March 24, 2014. Project management workshop led by Rosalyn Metz and Becky Yoose. Check out their supporting docs/workshop slides.
kicking off projects
To kick off a project, hold a meeting with your stakeholders and your developers. Use facilitating activities like "5 whys" to do discovery and find the root of the problem you're trying to solve.
Define SMART goals:
- specific: who, what, when, where, why
- measurable: can be time-based
- attainable: realistic given current resources. Other A's: assignable
Understand the personalities and types of stakeholders: executive sponsor, sponsor, project manager, team members, other affected groups.
Establish the project, set the boundaries.
- Outcomes: enumerated outcomes that must be achieved (SMART goals)
- Out of scope
- Schedule (ish)
breaking down work/assigning responsibility
Take your high-level buckets (SMART goals) and break them down into tasks. If you're doing agile, you hand goals over as user stories and developers break those down into tasks.
Revisit tasks regularly to make sure they're still realistic. Does the task breakdown need to be modified?
Often libraries don't think about project cost. We should. Estimating time helps you estimate cost.
Track your time to be able to estimate your time. Rosy uses an app called Harvest.
Empower your team and encourage them to track their time, too. Rosy: I don't care how long it takes. I just want to know.
Know your audience. Some team members will give you one estimate...know how they work and adjust estimates accordingly.
Estimate discrete tasks based on the Fibonacci sequence. Will a task take 1, 2, 3, 5, or 8 hours?
Choose a realistic buffer B and apply the percentage to an entire project's time T.
T / (1 - B%)
Estimate time in hours, estimte salary/hour and benefits. Take the task breakdown list and estimate time for each employee to complete each task.
cost = P1(hours*salary/hour) + P2(hours*salary/hour) + P3(hours*salary/hour)
If you want to get real about cost, include at least 25% on top of salary for HR/benefits rates.
And, include the time buffer in estimates.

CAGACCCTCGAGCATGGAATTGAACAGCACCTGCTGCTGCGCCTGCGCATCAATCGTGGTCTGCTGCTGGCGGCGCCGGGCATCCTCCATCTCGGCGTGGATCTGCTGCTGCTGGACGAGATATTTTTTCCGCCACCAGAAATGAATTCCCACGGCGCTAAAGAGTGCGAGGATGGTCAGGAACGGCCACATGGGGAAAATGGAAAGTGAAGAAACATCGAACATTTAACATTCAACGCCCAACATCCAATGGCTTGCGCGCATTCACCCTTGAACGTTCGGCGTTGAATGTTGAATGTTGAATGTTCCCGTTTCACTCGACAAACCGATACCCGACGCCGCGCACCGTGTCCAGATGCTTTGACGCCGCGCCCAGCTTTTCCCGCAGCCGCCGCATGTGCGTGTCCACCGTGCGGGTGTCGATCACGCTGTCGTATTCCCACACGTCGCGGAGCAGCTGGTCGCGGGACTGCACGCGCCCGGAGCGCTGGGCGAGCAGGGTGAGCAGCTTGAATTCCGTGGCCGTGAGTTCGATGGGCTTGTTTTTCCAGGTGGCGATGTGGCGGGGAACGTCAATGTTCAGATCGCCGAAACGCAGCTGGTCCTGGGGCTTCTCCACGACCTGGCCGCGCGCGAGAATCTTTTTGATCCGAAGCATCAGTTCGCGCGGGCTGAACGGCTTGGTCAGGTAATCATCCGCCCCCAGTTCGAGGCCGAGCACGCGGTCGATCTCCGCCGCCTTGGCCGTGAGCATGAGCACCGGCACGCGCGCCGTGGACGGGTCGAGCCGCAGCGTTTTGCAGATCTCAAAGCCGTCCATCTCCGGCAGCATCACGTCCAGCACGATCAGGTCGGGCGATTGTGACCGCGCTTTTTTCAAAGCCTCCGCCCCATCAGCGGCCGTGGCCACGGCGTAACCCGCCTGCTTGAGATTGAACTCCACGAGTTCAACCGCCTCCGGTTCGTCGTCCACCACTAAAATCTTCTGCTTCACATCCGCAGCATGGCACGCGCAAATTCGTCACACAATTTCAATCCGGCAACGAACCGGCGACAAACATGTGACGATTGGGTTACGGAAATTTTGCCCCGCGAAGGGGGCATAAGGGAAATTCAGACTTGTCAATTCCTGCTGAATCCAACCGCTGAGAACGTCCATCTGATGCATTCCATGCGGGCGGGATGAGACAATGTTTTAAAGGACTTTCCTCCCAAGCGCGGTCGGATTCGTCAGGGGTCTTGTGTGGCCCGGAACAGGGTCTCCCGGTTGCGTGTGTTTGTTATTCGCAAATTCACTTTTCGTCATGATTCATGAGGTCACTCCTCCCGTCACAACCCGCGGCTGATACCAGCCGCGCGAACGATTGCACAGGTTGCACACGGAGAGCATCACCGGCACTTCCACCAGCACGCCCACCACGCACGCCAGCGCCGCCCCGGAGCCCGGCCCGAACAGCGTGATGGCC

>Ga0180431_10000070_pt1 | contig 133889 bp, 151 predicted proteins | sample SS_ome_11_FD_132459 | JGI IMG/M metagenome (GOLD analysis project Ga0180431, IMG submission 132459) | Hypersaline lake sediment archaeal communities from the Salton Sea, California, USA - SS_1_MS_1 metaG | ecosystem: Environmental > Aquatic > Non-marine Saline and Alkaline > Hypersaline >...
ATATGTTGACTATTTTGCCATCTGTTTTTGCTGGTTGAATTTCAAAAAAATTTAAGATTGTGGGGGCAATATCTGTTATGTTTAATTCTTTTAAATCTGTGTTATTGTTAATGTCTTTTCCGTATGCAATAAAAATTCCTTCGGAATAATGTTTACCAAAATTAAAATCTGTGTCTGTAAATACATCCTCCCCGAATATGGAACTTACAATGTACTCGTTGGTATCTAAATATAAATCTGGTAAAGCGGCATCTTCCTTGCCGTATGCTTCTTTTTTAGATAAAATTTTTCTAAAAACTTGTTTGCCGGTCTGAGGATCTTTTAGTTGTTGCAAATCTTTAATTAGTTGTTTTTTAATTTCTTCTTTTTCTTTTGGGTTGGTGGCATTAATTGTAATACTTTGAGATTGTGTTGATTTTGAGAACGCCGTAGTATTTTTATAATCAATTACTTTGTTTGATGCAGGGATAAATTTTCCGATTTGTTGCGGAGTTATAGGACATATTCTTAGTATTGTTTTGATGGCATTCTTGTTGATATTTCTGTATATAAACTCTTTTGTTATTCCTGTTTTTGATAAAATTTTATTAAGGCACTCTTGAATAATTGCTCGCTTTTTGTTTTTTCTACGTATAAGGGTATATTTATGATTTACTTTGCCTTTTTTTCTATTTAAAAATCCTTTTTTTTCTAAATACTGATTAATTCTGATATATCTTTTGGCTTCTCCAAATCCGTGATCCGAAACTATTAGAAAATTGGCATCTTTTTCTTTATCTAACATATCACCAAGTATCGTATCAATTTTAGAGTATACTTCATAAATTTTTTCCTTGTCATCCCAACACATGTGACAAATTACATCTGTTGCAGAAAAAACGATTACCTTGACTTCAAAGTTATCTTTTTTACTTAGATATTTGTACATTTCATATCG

why should libraries care about cost estimates?
- Helps project initiators understand the scope of their projects
- Helps justify staffing decisions
reporting your progress
What and how you report will depend on who's sponsoring the project. External agency? Internal client?
Whatever your plan, your communications need to be clear, concise and consistent.
- Standing meetings with your team: what'd you get done since the last meeting? What will you work on next? Anything keeping you from doing your work? Daily grynd.
- Status reports: less regular. Use less jargon, explain impact on the organization.
- Sponsor meetings: as needed to discuss critical issues and potential changes to project plan.
Repeat after Becky: "My ticketing system is not my project management strategy."
Customize your system to solidify your workflow before tickets hit the system.
- Decide: will you use your ticketing system just for bugs, or will you use it to report progress?
- E-mail functions: how will they be used?
- Decide types of tickets (i.e. development, design) and assign a primary contact and secondary contact.
- Decide how long a "timely manner" is and figure out when second contact needs to come in.
Finally: make sure your users are using the ticketing system. It can be hard for people to send their communications into a "black hole" especially when they know a specific person they can contact to get a problem solved.
tools of the trade
Open-source software. Can assign users to specific roles. Can also create external forms that hook into RedMine (i.e. Drupal).
Can be used for time tracking.
Makes Gantt charts based on your time estimates.
Protip: we respond to people faster when they use the ticketing system.
Can assign projects to teams. Can create checklists.
Can export calendar to Google Calendar so people can see what we're working on.
Doesn't handle files well, but integrates with Google Docs pretty well and has a text documents feature.
Digital post-it boards. Easy to move cards between boards. Can have comment threads on cards. Really handy for scrum/agile environments.
Ticketing tied up with code repositories. Nice for integrating with workflow.
Using a spreadsheet to track problems, who reported it and when, what type of issue it is, when first response sent. Helps with accountability for supervisors.
The project charter is your go-to guide. But your project isn't completely over when you complete all your objectives.
Wrapup discussion after a project.
- What worked? Did anything come in early or under budget? Any tools or techniques that worked?
- What didn't work?
- What lessons can we learn from this project?
- And, how can we apply these lessons to future projects?
Moving from project management to product management after your product ships. We assume product managers do everything from idea generation to design, development, communications/PR, etc.
But product managers are one thing: the voice of the user. Your job is to coordinate the work of many teams and make the decisions about features.
Ask the hard questions and ask your developers why. Facilitate structured discussions. In an ideal world the product owner is not the direct supervisor of the team members.
Resources from Rosy: